WILBRAHAM – The Board of Selectmen set the fiscal year 2016 (FY16) tax rate at $21.60 per $1,000 of assessed value of residential and commercial properties following a tax classification hearing during its Oct. 26 meeting.
The tax rate set for FY15 was $20.88.
Principal Assessor Manuel Silva presented three options to the board regarding the FY16 tax rate, which included a residential tax exemption and a small commercial exemption, neither of which was chosen.
The residential tax exemption included the board applying “an exemption of not more than 20 percent of the average assessed value of all residential parcels,” he added.
By adopting this option, approximately 3,143 homeowners would have received a decrease in taxes while 1,984 homeowners would have seen an increase in their tax, Silva said. The tax rate average would have been $26.69 per $1,000 of assessed value.
Homes worth $272,000 or more would have seen their taxes increase, while homeowners with property worth less than that amount would have received tax decreases, he explained.
The small commercial exemption would have entailed an exemption of 10 percent of the value of commercial parcels valued at less than $1 million that are occupied solely by businesses with an average annual employment of no more than 10 people.
Silva said 29 commercial parcels were eligible for this exemption and it would have set the commercial and industrial tax rate at $21.75 per $1,000 of assessed value.
“The commercial property exemption seems like it might have some appeal for small businesses owners and the like and it’s the only place where it seems like the impact’s on everybody else,” Selectman Susan Bunnell said.
Resident John Broderick stated during the hearing that the town could benefit by negotiating payment in lieu of taxes from nonprofit organizations such as Wilbraham & Monson Academy (WMA) and the Scantic Valley YMCA.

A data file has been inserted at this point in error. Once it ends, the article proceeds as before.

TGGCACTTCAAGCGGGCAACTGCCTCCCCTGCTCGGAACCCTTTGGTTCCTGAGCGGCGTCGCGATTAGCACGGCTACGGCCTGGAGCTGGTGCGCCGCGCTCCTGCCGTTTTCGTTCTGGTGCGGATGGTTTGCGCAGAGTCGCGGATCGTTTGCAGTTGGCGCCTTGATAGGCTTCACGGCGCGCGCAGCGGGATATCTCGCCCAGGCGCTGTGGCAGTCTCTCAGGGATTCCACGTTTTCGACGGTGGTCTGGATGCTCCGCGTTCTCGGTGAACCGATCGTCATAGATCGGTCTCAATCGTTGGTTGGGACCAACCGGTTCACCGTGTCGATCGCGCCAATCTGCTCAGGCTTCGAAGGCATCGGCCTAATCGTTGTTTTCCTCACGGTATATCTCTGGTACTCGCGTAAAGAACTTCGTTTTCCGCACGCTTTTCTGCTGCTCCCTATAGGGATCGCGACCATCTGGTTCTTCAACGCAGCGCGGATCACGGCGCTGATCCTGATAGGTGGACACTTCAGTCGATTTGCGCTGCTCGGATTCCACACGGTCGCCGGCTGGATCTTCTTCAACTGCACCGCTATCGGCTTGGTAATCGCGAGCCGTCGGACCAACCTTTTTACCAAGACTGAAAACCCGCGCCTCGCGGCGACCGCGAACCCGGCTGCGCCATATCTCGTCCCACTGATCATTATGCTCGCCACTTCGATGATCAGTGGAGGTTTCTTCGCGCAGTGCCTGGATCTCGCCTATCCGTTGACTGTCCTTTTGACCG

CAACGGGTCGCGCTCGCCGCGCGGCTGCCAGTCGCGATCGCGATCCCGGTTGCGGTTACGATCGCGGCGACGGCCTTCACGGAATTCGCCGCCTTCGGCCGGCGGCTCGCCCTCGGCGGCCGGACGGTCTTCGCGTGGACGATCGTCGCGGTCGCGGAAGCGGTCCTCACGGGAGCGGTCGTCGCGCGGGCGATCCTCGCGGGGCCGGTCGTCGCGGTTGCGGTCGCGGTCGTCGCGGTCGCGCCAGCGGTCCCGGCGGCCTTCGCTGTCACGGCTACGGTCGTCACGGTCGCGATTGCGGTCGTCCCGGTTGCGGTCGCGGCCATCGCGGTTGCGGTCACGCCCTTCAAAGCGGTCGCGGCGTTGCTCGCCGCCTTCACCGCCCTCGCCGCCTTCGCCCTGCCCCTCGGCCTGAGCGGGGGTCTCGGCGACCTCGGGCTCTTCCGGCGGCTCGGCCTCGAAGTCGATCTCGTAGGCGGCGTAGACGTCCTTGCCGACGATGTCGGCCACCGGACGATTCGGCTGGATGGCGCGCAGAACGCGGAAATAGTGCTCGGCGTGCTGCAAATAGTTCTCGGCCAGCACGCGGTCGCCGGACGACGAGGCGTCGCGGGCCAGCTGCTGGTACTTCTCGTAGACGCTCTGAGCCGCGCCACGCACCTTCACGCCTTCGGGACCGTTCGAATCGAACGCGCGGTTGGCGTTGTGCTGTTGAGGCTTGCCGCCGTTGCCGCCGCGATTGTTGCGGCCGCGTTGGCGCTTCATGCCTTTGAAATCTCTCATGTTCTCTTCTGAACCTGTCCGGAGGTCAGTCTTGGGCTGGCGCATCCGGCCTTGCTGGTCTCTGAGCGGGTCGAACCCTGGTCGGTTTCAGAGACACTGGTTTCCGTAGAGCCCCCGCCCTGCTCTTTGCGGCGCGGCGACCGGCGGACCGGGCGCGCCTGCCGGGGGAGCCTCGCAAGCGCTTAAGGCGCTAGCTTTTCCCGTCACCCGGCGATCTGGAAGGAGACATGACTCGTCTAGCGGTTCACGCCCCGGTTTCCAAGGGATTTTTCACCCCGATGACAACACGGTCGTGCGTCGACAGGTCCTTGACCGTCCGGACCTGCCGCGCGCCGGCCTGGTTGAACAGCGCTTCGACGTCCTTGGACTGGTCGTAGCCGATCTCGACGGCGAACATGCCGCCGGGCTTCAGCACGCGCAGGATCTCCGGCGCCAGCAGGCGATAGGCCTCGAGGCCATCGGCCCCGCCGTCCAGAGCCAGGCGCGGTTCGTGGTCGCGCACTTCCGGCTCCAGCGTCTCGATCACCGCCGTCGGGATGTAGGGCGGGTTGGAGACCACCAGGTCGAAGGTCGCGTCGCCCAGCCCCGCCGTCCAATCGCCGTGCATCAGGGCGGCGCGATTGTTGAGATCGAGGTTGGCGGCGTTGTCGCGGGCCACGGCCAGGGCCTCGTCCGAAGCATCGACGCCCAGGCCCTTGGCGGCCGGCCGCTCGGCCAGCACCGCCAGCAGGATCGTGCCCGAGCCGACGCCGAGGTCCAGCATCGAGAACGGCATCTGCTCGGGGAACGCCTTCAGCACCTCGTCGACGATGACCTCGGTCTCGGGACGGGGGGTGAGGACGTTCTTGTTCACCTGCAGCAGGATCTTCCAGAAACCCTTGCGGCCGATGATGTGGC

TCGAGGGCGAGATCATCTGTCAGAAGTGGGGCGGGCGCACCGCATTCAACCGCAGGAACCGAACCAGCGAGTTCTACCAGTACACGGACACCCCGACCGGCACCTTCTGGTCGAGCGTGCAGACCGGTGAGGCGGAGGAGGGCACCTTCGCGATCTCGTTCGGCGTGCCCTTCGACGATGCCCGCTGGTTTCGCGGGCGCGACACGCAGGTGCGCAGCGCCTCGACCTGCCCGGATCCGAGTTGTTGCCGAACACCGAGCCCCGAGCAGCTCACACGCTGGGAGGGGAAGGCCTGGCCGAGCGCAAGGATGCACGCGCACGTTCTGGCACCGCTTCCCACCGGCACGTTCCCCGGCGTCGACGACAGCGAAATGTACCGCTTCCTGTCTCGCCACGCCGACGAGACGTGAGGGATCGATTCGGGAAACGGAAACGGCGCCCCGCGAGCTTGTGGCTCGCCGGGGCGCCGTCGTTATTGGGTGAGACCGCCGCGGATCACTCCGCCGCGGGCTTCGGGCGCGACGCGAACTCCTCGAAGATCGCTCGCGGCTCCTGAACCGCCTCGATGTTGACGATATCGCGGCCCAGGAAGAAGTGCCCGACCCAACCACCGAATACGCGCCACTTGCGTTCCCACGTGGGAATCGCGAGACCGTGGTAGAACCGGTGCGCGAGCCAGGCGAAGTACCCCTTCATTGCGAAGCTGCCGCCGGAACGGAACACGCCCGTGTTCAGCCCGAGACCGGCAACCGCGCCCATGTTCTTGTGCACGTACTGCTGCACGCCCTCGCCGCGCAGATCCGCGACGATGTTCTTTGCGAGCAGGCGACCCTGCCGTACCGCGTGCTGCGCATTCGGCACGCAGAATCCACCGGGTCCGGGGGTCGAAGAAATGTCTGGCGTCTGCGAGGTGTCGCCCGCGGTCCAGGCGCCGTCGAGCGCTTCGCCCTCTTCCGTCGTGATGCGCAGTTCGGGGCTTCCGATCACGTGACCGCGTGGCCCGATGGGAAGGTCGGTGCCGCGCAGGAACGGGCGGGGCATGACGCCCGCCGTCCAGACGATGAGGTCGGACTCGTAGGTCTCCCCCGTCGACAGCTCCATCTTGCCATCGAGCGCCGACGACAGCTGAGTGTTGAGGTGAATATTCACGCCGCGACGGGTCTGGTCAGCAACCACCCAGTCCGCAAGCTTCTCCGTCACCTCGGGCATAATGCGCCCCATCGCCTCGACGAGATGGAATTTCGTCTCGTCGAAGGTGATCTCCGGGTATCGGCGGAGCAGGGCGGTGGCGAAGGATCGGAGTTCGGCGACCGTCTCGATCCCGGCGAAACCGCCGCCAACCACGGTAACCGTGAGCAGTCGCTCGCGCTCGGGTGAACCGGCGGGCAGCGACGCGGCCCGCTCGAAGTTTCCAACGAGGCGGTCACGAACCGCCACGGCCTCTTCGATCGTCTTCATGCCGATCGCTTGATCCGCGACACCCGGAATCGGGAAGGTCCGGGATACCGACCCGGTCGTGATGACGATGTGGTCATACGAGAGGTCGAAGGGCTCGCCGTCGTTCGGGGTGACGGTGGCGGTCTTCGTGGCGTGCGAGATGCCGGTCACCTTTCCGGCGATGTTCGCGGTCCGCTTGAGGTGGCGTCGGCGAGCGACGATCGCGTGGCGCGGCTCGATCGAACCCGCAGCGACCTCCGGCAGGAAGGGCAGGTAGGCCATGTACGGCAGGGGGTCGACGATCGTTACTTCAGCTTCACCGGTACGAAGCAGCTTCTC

He added that the town could gain approximately $115,000 from WMA and $32,000 from the YMCA annually for payments in lieu of taxes.
In other business, Town Administrator Nick Breault announced that he met with representatives of the Eastern Hampden County Veterans Service District in hopes of the town joining the group to utilize the service of its full-time veteran’s service officer.
Communities participating in the district include Monson, Wales, Hampden, and East Longmeadow, he noted.
Breault told Reminder Publications prior to the meeting that part-time Veterans Agent Richard Prochnow plans to retire and has been in the position for about 28 years.
He explained during the meeting that the town was grandfathered from a Massachusetts state law requiring the town to hire a full-time veterans agent. Now that Prochnow is planning to leave the position in December, the town must comply with that law.
The town currently pays approximately $5,500 for the part-time veterans agent salary, which is a five-hour per week position, Breault said.
“The agent, Mr. John Comerford, seemed to think that the caseload that Wilbraham currently has he could relatively easily absorb that case load without any issues of service delivery for the veterans,” Breault added.
Breault said all of the town representatives for the district were not present during the meeting, but it is possible that the district would invite the town to join if it were willing to do so.
He added that he has also been in contact with Ludlow and East Longmeadow, respectively, about sharing a full-time veterans agent between the two towns.
Board of Selectmen Chair Robert Boilard said prior to the Oct. 26 meeting that his fear is that by not having a veteran’s agent in-house the services to town veterans may be jeopardized.
“We had a guy that was there at a drop of dime to help anyone who needed help,” he added. “If we go regional is that service still going to be the same? As far as any town department, you’re working on a fine line so to hire a full-time veterans agent does not make any sense for the duties at hand.”